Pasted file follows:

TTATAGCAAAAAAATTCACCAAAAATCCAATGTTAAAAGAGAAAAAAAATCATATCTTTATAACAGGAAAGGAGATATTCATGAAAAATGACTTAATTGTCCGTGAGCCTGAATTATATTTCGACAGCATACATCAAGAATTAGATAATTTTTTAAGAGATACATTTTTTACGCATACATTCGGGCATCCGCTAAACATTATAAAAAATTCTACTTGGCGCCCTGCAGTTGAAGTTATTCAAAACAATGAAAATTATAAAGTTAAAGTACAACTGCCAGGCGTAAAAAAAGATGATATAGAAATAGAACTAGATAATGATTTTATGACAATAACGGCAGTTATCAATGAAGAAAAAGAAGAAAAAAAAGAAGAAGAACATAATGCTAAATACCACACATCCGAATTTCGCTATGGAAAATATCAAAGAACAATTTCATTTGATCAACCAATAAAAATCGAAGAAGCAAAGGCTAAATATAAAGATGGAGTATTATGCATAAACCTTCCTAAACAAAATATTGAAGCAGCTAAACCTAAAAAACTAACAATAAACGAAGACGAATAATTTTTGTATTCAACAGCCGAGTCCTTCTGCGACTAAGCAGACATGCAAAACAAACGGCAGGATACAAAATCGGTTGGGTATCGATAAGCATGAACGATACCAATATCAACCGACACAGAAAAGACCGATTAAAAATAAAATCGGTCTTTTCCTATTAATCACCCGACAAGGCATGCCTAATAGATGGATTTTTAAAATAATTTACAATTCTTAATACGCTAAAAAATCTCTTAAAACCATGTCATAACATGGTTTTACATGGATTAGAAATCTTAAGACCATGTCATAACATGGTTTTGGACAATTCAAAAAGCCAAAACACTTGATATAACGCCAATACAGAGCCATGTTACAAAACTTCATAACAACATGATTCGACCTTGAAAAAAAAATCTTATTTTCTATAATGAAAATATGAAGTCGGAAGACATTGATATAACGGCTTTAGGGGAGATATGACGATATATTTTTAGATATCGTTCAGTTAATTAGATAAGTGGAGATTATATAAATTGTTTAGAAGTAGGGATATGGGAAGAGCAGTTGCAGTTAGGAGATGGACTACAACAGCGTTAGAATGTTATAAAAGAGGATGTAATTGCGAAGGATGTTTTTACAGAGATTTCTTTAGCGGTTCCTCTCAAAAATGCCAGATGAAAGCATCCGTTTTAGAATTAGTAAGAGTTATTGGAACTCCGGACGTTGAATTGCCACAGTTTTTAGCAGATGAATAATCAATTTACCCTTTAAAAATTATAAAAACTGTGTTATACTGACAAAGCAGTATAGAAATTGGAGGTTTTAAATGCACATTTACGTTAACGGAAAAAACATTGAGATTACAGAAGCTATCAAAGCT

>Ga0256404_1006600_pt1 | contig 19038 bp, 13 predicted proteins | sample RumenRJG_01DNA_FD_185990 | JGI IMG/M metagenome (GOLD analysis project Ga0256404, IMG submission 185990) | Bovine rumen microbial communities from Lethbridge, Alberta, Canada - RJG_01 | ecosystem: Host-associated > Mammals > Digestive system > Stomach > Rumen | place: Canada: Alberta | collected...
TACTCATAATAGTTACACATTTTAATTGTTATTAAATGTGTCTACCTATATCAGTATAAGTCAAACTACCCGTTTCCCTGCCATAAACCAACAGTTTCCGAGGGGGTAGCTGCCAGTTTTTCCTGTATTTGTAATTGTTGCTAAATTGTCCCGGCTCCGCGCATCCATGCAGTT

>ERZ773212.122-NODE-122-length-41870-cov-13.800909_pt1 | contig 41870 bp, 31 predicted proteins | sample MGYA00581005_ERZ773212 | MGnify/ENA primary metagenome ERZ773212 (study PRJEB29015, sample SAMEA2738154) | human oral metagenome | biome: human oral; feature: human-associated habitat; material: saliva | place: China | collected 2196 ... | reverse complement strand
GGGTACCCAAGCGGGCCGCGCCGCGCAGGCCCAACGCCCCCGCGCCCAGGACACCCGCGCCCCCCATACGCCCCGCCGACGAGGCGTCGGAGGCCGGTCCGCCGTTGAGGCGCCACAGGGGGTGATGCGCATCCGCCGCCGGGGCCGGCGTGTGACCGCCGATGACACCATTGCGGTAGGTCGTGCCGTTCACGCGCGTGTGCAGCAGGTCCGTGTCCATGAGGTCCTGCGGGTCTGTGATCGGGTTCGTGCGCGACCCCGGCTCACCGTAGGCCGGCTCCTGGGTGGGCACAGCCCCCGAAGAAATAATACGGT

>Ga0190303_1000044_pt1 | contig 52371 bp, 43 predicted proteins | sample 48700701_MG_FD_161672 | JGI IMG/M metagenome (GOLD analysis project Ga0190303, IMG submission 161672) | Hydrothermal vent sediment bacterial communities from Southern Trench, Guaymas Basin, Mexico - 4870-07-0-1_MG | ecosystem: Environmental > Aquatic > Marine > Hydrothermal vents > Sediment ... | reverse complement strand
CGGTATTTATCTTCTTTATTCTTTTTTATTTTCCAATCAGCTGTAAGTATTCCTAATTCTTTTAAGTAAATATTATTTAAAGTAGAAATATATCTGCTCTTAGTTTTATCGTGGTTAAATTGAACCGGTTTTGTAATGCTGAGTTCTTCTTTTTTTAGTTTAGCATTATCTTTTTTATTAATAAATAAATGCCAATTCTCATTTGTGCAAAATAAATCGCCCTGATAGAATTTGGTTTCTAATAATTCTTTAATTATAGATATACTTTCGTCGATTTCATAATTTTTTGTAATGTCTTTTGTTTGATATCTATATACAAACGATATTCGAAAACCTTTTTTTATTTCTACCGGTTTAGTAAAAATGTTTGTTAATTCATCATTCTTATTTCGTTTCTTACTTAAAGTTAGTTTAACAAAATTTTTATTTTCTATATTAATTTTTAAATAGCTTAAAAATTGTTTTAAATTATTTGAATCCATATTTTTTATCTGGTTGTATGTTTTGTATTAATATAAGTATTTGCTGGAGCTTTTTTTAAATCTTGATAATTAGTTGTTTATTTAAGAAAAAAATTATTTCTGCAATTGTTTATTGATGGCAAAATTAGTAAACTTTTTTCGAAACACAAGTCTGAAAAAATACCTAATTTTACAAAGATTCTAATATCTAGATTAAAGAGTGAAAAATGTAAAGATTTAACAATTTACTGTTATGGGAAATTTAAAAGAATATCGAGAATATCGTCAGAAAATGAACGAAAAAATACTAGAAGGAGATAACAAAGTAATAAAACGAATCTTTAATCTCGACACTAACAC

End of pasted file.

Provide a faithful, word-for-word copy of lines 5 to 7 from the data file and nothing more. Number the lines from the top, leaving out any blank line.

GGGTACCCAAGCGGGCCGCGCCGCGCAGGCCCAACGCCCCCGCGCCCAGGACACCCGCGCCCCCCATACGCCCCGCCGACGAGGCGTCGGAGGCCGGTCCGCCGTTGAGGCGCCACAGGGGGTGATGCGCATCCGCCGCCGGGGCCGGCGTGTGACCGCCGATGACACCATTGCGGTAGGTCGTGCCGTTCACGCGCGTGTGCAGCAGGTCCGTGTCCATGAGGTCCTGCGGGTCTGTGATCGGGTTCGTGCGCGACCCCGGCTCACCGTAGGCCGGCTCCTGGGTGGGCACAGCCCCCGAAGAAATAATACGGT

>Ga0190303_1000044_pt1 | contig 52371 bp, 43 predicted proteins | sample 48700701_MG_FD_161672 | JGI IMG/M metagenome (GOLD analysis project Ga0190303, IMG submission 161672) | Hydrothermal vent sediment bacterial communities from Southern Trench, Guaymas Basin, Mexico - 4870-07-0-1_MG | ecosystem: Environmental > Aquatic > Marine > Hydrothermal vents > Sediment ... | reverse complement strand
CGGTATTTATCTTCTTTATTCTTTTTTATTTTCCAATCAGCTGTAAGTATTCCTAATTCTTTTAAGTAAATATTATTTAAAGTAGAAATATATCTGCTCTTAGTTTTATCGTGGTTAAATTGAACCGGTTTTGTAATGCTGAGTTCTTCTTTTTTTAGTTTAGCATTATCTTTTTTATTAATAAATAAATGCCAATTCTCATTTGTGCAAAATAAATCGCCCTGATAGAATTTGGTTTCTAATAATTCTTTAATTATAGATATACTTTCGTCGATTTCATAATTTTTTGTAATGTCTTTTGTTTGATATCTATATACAAACGATATTCGAAAACCTTTTTTTATTTCTACCGGTTTAGTAAAAATGTTTGTTAATTCATCATTCTTATTTCGTTTCTTACTTAAAGTTAGTTTAACAAAATTTTTATTTTCTATATTAATTTTTAAATAGCTTAAAAATTGTTTTAAATTATTTGAATCCATATTTTTTATCTGGTTGTATGTTTTGTATTAATATAAGTATTTGCTGGAGCTTTTTTTAAATCTTGATAATTAGTTGTTTATTTAAGAAAAAAATTATTTCTGCAATTGTTTATTGATGGCAAAATTAGTAAACTTTTTTCGAAACACAAGTCTGAAAAAATACCTAATTTTACAAAGATTCTAATATCTAGATTAAAGAGTGAAAAATGTAAAGATTTAACAATTTACTGTTATGGGAAATTTAAAAGAATATCGAGAATATCGTCAGAAAATGAACGAAAAAATACTAGAAGGAGATAACAAAGTAATAAAACGAATCTTTAATCTCGACACTAACAC